Saturday, 8 March 2014

Are we ready to live out the Bible?

As you may have picked up from reading my blog, I long for Christianity that transcends the superficial and sometimes tedious, church experience. And so I received a tip-off about a nearby church group that is a little bit different.

Almost halfway through and it was pretty much as-per-usual. The leader's intro, the 'shake-hands-and-say-hello' time, a child baptism, a prayer and some worship. Then up came Hebrews 10:24-25 on the screen.

And let us consider how we may spur one another on toward love and good deeds, not giving up meeting together, as some are in the habit of doing, but encouraging one another—and all the more as you see the Day approaching.

I wasn't ready for what came next.
A person said how the church felt like family, and that (to the mother of the baptised child) anything they needed .. "just ask". Another person shared his struggle with drug withdrawal symptoms - and that prayer was a powerful release from the craving. The seemingly-unaccompanied mother thanked a couple for supporting her through recent times, saying she wouldn't have made it through without them.

As much as I wasn't expecting all that - and was far from ready to contribute myself - I had massive respect for the people who did, and for the person who came up with the idea. It was incredibly authentic, deeply touching, completely biblical - ad unscripted. Not the sort of thing you normally get in church.

I'd seen those bible verses many times, but usually as a tool for goading irregular church attenders to continue attending. Somehow by concentrating on the "meeting together" bit, we missed the "spur one another on" bit, the "love and good deeds" and "encouraging one another".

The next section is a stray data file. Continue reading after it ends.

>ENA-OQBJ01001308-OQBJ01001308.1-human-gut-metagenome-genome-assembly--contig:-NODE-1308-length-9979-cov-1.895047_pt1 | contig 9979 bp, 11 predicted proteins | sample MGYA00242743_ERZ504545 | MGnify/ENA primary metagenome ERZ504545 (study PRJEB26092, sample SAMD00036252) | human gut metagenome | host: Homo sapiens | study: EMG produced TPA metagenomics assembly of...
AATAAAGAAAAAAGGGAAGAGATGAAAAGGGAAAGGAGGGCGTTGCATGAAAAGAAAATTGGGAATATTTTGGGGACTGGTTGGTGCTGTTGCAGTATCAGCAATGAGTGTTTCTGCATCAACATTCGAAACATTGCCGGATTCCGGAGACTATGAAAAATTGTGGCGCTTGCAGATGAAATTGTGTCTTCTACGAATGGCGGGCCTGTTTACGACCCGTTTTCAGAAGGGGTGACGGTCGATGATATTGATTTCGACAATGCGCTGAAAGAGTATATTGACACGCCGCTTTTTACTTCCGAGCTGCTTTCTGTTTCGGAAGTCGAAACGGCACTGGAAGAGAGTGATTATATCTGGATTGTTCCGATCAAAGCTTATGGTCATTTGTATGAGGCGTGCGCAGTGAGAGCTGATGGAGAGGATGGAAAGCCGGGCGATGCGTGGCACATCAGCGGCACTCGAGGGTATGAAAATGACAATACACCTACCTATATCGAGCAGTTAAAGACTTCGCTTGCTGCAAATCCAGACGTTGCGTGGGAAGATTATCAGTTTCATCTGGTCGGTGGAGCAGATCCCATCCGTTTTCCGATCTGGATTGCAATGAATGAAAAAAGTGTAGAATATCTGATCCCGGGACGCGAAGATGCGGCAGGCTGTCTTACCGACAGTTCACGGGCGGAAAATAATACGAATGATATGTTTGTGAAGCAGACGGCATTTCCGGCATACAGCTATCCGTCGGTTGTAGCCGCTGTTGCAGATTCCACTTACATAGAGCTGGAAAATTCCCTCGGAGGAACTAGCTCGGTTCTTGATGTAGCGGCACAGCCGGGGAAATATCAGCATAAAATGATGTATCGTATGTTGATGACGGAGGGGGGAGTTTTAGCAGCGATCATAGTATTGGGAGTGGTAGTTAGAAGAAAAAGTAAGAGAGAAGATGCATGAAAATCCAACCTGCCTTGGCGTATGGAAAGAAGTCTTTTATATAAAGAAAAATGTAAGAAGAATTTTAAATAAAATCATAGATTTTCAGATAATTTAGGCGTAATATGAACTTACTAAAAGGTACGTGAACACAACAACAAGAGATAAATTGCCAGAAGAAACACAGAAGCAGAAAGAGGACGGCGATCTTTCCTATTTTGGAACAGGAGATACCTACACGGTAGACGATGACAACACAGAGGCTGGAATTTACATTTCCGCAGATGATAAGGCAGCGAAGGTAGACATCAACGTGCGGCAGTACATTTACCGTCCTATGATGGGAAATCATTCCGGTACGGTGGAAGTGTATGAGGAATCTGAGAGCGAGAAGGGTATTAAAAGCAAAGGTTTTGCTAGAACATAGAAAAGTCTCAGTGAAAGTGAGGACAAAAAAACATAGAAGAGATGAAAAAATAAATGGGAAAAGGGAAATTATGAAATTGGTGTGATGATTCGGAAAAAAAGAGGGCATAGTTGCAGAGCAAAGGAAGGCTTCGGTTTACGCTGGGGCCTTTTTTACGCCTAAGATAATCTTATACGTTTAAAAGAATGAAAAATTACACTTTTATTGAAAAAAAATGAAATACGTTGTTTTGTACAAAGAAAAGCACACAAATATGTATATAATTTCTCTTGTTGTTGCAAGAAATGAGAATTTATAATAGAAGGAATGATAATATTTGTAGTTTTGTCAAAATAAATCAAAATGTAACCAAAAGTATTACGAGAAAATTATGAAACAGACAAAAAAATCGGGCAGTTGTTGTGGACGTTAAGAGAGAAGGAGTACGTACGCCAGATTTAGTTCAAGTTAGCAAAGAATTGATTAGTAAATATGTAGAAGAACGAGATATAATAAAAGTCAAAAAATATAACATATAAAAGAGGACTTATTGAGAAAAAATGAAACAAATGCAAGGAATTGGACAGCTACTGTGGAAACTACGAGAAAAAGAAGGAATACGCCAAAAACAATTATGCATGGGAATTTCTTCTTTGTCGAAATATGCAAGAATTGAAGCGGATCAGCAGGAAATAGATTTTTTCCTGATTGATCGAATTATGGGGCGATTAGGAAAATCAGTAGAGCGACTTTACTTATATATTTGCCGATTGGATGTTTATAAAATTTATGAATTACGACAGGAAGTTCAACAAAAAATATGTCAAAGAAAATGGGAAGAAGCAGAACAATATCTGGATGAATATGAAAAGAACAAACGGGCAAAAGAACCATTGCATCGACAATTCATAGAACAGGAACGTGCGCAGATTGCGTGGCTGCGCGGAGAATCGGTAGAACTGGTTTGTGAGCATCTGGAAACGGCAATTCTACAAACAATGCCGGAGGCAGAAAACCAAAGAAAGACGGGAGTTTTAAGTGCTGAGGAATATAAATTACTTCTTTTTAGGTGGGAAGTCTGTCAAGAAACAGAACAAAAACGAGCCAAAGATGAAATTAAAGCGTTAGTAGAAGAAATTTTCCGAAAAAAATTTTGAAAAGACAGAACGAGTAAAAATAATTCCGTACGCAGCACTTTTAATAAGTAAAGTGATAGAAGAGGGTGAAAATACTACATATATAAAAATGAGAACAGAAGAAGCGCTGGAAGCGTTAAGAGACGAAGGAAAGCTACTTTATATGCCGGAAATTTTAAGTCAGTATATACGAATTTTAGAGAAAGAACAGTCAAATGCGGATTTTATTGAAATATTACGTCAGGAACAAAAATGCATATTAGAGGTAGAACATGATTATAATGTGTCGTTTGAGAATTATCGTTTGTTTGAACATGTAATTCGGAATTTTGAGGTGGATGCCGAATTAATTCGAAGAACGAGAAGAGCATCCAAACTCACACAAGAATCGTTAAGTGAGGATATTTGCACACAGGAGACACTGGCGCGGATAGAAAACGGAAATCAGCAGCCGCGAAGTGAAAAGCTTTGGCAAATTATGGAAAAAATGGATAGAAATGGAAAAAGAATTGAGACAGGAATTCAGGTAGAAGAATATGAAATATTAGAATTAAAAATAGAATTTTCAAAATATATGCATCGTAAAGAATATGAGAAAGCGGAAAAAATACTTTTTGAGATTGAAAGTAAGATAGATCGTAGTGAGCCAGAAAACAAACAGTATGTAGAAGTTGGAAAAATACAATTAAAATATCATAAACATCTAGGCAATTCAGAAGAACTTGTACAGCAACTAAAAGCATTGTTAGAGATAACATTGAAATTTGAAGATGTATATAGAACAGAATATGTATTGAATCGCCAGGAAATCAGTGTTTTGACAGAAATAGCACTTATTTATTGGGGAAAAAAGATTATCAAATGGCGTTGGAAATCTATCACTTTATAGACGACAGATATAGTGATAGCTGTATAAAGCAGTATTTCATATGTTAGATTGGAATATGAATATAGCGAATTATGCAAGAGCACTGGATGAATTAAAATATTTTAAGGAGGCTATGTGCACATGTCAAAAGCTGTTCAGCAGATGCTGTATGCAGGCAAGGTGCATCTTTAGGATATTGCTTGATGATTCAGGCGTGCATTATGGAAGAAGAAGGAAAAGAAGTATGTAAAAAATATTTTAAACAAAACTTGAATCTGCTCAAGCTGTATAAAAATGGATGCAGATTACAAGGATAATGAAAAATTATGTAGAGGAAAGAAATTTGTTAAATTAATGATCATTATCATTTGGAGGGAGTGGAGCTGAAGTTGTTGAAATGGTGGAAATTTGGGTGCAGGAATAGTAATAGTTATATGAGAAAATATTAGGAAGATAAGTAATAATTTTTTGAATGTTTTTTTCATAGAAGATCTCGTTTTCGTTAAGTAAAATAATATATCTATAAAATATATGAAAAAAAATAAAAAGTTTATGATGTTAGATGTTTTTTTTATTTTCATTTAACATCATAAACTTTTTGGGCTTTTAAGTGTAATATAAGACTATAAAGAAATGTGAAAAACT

It was inspiring to see those words being put into action. On reflection, it was a little disheartening that seeing a church follow through on biblical values was such a surprise.

Thursday, 30 January 2014

The difference between Jesus and Christians

I was surprised by a survey of Christians' attitude to the death penalty. But it wasn't the individual results that surprised me as much as the difference between them.

40% of practicing Christians approve of it, but only 5% think Jesus would approve. Whatever the issue, that's a big difference - for a group of people who claim to be his followers.

If we're going to be telling the world to follow Jesus and become more like him - perhaps we'd do well to take that advice ourselves.

the difference between Jesus and Christians

Monday, 7 October 2013

How Young People Connect to Church

What are the things that help young people connect to church? I sometimes talk about why people leave the church, including that they find it unChristian. But what connects them?

David Kinnaman, author of You Lost Me (why young Christians are leaving church) also did some research into things churches can do to engage young adults.

The article goes into more detail. But it covers 3 main areas. 1. Connection to Jesus. 2. Connecting faith to real life. 3. Allowing meaningful relationships with other Christians.

The research interviewed young people still involved with church ("Active") and those not currently attending ("Dropout"). While I'm not a big fan of those terms, the difference in the two groups is stunning. There's a clear connection between experiencing these things at church, and staying connected to church.

Also, it turns out the 59% of young people leave the church in their 'first decade of adulthood'. That's a strong reason to consider addressing this issue.

More ideas can also be found in the book You Lost Me.

Article Link: 5 Reasons Millennials Stay Connected to Church
Barna Resource: The Barna Millenials Project

Saturday, 28 September 2013

"Christian" principles

This cartoon sums up the exasperation of those who love the values of Christ - but not the "Christian values" (which are so often a completely different thing).